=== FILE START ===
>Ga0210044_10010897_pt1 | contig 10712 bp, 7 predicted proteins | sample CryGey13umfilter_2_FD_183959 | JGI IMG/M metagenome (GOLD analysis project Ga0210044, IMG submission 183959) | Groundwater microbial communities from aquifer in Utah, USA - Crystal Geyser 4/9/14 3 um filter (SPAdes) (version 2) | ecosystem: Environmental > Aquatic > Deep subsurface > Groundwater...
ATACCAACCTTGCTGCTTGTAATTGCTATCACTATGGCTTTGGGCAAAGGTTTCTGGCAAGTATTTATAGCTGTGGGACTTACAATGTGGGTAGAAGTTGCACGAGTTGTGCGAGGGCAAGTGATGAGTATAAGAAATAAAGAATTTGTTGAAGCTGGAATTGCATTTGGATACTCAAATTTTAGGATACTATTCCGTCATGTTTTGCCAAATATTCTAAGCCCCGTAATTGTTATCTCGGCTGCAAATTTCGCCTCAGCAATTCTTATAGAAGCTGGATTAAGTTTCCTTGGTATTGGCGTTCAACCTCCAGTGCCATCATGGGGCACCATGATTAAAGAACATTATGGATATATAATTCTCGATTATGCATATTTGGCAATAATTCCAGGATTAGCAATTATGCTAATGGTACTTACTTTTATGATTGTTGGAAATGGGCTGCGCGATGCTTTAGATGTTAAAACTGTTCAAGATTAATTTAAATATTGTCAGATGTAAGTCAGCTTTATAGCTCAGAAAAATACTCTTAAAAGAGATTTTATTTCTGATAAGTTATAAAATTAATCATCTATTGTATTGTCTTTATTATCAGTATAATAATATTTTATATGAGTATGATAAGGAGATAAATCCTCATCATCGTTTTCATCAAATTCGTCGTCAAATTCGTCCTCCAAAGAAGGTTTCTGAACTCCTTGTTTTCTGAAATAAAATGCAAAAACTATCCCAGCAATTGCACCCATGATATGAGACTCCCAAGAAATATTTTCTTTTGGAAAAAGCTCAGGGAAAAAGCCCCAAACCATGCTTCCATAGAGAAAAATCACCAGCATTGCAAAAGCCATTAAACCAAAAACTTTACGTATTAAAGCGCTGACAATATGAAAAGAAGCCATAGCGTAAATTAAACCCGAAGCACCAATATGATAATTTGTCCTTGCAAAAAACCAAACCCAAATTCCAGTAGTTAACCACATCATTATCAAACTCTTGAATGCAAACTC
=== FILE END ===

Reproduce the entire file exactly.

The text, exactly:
>Ga0210044_10010897_pt1 | contig 10712 bp, 7 predicted proteins | sample CryGey13umfilter_2_FD_183959 | JGI IMG/M metagenome (GOLD analysis project Ga0210044, IMG submission 183959) | Groundwater microbial communities from aquifer in Utah, USA - Crystal Geyser 4/9/14 3 um filter (SPAdes) (version 2) | ecosystem: Environmental > Aquatic > Deep subsurface > Groundwater...
ATACCAACCTTGCTGCTTGTAATTGCTATCACTATGGCTTTGGGCAAAGGTTTCTGGCAAGTATTTATAGCTGTGGGACTTACAATGTGGGTAGAAGTTGCACGAGTTGTGCGAGGGCAAGTGATGAGTATAAGAAATAAAGAATTTGTTGAAGCTGGAATTGCATTTGGATACTCAAATTTTAGGATACTATTCCGTCATGTTTTGCCAAATATTCTAAGCCCCGTAATTGTTATCTCGGCTGCAAATTTCGCCTCAGCAATTCTTATAGAAGCTGGATTAAGTTTCCTTGGTATTGGCGTTCAACCTCCAGTGCCATCATGGGGCACCATGATTAAAGAACATTATGGATATATAATTCTCGATTATGCATATTTGGCAATAATTCCAGGATTAGCAATTATGCTAATGGTACTTACTTTTATGATTGTTGGAAATGGGCTGCGCGATGCTTTAGATGTTAAAACTGTTCAAGATTAATTTAAATATTGTCAGATGTAAGTCAGCTTTATAGCTCAGAAAAATACTCTTAAAAGAGATTTTATTTCTGATAAGTTATAAAATTAATCATCTATTGTATTGTCTTTATTATCAGTATAATAATATTTTATATGAGTATGATAAGGAGATAAATCCTCATCATCGTTTTCATCAAATTCGTCGTCAAATTCGTCCTCCAAAGAAGGTTTCTGAACTCCTTGTTTTCTGAAATAAAATGCAAAAACTATCCCAGCAATTGCACCCATGATATGAGACTCCCAAGAAATATTTTCTTTTGGAAAAAGCTCAGGGAAAAAGCCCCAAACCATGCTTCCATAGAGAAAAATCACCAGCATTGCAAAAGCCATTAAACCAAAAACTTTACGTATTAAAGCGCTGACAATATGAAAAGAAGCCATAGCGTAAATTAAACCCGAAGCACCAATATGATAATTTGTCCTTGCAAAAAACCAAACCCAAATTCCAGTAGTTAACCACATCATTATCAAACTCTTGAATGCAAACTC